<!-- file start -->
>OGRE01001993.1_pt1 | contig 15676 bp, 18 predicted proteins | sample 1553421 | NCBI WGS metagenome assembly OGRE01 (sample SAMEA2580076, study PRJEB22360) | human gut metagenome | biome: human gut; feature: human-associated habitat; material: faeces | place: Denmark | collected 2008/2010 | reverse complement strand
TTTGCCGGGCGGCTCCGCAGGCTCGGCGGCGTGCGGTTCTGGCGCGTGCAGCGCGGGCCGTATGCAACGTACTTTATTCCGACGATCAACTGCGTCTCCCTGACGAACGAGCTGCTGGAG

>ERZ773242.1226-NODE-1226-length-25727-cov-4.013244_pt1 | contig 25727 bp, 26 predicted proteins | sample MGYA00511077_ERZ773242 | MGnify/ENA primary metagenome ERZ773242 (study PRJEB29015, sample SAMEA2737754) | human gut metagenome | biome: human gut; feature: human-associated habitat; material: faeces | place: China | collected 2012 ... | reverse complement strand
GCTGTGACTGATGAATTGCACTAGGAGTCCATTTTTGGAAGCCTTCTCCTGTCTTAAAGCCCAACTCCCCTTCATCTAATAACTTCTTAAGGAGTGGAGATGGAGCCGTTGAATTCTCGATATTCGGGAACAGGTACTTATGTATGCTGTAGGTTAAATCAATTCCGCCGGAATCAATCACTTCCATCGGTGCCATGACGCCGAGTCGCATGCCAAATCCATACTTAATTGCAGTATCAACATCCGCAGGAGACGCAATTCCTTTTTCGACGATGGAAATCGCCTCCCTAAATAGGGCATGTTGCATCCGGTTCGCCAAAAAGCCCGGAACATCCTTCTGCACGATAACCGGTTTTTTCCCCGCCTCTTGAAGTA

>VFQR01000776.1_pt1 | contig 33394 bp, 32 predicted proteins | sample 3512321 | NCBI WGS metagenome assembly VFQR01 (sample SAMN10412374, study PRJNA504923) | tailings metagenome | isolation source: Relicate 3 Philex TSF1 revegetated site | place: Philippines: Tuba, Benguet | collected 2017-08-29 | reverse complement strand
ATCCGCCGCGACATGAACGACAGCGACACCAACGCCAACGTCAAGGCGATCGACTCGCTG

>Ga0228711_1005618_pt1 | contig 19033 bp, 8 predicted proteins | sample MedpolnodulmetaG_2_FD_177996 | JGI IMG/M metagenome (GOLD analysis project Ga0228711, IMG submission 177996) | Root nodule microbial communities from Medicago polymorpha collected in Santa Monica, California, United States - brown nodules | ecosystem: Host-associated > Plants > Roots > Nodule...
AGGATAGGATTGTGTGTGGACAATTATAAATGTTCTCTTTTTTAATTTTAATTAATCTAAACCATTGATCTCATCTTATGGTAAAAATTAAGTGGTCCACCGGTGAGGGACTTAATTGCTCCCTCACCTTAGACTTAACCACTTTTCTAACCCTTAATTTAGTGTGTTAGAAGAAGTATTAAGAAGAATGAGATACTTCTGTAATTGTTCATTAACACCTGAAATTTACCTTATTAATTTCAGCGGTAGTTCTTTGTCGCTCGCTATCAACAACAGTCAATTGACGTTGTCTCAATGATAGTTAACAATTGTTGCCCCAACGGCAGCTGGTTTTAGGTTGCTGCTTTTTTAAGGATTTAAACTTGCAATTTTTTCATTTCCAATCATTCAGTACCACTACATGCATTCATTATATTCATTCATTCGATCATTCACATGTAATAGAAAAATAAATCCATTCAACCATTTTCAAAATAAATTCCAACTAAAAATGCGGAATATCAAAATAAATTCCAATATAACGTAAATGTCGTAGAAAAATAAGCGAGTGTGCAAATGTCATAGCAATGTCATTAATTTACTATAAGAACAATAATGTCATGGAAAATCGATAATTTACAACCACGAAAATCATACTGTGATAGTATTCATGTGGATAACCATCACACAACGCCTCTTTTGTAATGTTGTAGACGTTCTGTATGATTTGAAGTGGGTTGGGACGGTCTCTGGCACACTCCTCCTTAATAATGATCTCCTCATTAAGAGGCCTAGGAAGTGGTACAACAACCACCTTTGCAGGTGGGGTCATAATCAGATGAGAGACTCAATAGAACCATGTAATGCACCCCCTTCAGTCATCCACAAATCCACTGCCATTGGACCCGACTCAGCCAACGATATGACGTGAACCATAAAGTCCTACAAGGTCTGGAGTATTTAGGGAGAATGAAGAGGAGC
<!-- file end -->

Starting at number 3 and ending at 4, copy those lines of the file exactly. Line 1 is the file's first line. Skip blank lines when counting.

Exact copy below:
>ERZ773242.1226-NODE-1226-length-25727-cov-4.013244_pt1 | contig 25727 bp, 26 predicted proteins | sample MGYA00511077_ERZ773242 | MGnify/ENA primary metagenome ERZ773242 (study PRJEB29015, sample SAMEA2737754) | human gut metagenome | biome: human gut; feature: human-associated habitat; material: faeces | place: China | collected 2012 ... | reverse complement strand
GCTGTGACTGATGAATTGCACTAGGAGTCCATTTTTGGAAGCCTTCTCCTGTCTTAAAGCCCAACTCCCCTTCATCTAATAACTTCTTAAGGAGTGGAGATGGAGCCGTTGAATTCTCGATATTCGGGAACAGGTACTTATGTATGCTGTAGGTTAAATCAATTCCGCCGGAATCAATCACTTCCATCGGTGCCATGACGCCGAGTCGCATGCCAAATCCATACTTAATTGCAGTATCAACATCCGCAGGAGACGCAATTCCTTTTTCGACGATGGAAATCGCCTCCCTAAATAGGGCATGTTGCATCCGGTTCGCCAAAAAGCCCGGAACATCCTTCTGCACGATAACCGGTTTTTTCCCCGCCTCTTGAAGTA